Abstract: This article reviews the literature on knowledge transfer mechanisms (KTMs) used in university-industry interactions. The literature may be articulated around four dimensions: (i) the relative importance of KTM as perceived by the involved stakeholders, (ii) the factors affecting the organisation of university-industry interactions, (iii) the interrelatedness of different KTMs and, (iv) the impact of increased university-interactions on traditional academic missions. An outstanding fact stemming from this review is that spin-offs and patents are not considered by the university and the industry as the most important KTMs. Traditional KTMs, such as publications or collaborative research however, are perceived as more significant ways of transferring knowledge. A large variety of factors influence the use of a KTM (for instance, characteristics of researchers or of the involved firms). While some trends may be outlined, not much is known so far about the interweaving of different KTMs. Consequently, no simple model of knowledge transfer between universities and the business sector is possible, and should certainly not be restricted to “new” KTMs. As regards to the risks of increased reliance of university on the business sector, I suggest that those risks could be limited under some conditions.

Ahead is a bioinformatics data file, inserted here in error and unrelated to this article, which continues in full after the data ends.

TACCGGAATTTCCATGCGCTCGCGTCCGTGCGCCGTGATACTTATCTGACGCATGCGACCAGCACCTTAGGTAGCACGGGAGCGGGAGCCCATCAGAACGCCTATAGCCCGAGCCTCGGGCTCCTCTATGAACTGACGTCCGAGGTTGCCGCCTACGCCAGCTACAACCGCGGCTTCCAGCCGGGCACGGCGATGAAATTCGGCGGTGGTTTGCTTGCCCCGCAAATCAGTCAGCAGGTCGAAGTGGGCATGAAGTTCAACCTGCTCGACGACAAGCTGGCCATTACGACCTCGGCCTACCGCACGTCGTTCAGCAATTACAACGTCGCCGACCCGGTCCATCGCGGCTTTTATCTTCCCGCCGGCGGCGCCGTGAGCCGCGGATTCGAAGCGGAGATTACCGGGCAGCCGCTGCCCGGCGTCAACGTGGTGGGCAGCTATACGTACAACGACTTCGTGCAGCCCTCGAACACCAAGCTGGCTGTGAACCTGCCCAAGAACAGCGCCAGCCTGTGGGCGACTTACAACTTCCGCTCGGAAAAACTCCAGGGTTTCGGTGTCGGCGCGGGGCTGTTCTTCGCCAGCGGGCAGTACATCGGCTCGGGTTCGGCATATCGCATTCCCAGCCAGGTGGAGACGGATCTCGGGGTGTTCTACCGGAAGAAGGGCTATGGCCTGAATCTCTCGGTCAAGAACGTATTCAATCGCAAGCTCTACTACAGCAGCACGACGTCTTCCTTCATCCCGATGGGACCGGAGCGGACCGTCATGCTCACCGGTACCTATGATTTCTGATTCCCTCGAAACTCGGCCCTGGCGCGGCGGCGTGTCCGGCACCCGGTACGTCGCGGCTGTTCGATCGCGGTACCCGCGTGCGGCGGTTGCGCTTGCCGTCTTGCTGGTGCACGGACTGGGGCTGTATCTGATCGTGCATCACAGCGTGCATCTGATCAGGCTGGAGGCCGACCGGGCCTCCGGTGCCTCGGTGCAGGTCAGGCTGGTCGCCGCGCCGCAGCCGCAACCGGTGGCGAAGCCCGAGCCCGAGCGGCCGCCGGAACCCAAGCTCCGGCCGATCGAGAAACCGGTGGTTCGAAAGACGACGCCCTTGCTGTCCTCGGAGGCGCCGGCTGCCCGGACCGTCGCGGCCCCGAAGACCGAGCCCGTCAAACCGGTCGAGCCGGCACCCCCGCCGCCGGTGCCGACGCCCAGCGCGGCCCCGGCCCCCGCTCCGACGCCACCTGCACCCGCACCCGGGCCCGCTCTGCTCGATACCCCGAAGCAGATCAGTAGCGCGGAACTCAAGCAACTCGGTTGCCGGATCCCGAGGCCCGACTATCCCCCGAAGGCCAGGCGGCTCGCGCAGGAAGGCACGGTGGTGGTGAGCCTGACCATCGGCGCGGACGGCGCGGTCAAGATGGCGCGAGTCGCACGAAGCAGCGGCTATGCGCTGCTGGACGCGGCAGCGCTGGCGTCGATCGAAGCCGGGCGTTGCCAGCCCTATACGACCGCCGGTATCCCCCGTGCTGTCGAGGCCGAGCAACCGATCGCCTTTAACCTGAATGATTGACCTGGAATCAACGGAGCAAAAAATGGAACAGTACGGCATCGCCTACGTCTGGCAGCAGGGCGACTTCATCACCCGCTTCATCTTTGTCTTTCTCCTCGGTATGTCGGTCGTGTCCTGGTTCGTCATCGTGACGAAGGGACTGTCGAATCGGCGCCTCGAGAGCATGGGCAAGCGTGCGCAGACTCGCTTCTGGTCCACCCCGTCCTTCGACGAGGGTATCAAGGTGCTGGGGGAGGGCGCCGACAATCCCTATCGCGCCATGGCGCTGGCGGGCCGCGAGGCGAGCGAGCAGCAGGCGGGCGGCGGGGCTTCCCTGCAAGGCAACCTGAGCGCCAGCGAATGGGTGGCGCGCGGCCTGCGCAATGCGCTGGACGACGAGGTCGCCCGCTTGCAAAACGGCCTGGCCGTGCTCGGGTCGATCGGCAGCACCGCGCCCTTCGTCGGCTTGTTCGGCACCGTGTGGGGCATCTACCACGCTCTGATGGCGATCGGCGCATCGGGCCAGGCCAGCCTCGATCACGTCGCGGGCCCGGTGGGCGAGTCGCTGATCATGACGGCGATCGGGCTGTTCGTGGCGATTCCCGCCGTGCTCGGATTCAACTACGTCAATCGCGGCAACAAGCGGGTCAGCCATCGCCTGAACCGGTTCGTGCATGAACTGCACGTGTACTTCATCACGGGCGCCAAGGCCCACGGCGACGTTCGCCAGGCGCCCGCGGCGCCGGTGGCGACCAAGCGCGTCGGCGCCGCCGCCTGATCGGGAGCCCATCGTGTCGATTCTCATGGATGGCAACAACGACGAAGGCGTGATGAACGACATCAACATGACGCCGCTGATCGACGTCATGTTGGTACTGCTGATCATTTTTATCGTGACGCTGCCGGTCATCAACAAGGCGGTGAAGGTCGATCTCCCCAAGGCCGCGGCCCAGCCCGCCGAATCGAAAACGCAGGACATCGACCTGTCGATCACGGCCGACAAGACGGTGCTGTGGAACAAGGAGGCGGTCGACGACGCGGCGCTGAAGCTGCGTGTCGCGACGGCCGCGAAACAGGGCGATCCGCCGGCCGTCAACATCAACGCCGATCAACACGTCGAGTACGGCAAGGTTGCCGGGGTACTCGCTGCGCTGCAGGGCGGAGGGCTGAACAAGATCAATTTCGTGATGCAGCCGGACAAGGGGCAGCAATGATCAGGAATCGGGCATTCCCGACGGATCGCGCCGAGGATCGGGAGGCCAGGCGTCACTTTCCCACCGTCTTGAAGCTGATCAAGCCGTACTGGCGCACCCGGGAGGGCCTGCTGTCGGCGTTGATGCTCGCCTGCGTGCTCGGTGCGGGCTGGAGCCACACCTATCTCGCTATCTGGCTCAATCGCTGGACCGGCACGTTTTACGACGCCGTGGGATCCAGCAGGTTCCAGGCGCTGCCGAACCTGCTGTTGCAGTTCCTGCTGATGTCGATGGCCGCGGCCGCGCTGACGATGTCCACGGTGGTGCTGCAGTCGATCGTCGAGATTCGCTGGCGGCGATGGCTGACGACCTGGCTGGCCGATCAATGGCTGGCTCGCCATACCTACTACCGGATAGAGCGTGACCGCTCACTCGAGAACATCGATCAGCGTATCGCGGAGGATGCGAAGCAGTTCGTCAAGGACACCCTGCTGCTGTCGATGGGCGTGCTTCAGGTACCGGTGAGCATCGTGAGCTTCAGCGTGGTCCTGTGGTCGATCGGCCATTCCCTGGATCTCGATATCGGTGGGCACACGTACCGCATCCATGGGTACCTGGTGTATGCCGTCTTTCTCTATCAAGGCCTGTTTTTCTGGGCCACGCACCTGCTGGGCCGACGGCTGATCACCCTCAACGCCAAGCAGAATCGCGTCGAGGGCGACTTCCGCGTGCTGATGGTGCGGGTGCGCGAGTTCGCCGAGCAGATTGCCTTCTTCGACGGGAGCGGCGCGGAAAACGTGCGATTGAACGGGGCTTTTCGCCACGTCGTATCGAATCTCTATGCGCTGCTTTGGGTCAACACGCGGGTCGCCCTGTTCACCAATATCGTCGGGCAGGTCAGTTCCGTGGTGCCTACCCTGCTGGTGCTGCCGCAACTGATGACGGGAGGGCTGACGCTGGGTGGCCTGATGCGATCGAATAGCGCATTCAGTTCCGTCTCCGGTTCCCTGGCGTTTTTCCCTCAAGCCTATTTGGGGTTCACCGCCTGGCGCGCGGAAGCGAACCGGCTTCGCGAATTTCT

Keywords: Knowledge transfer mechanisms; University-industry interactions; Impact on academic research
    JEL: L30 O31 O34
    Date: 2011–05
  7. By: Peter J. Huckfeldt; Christopher R. Knittel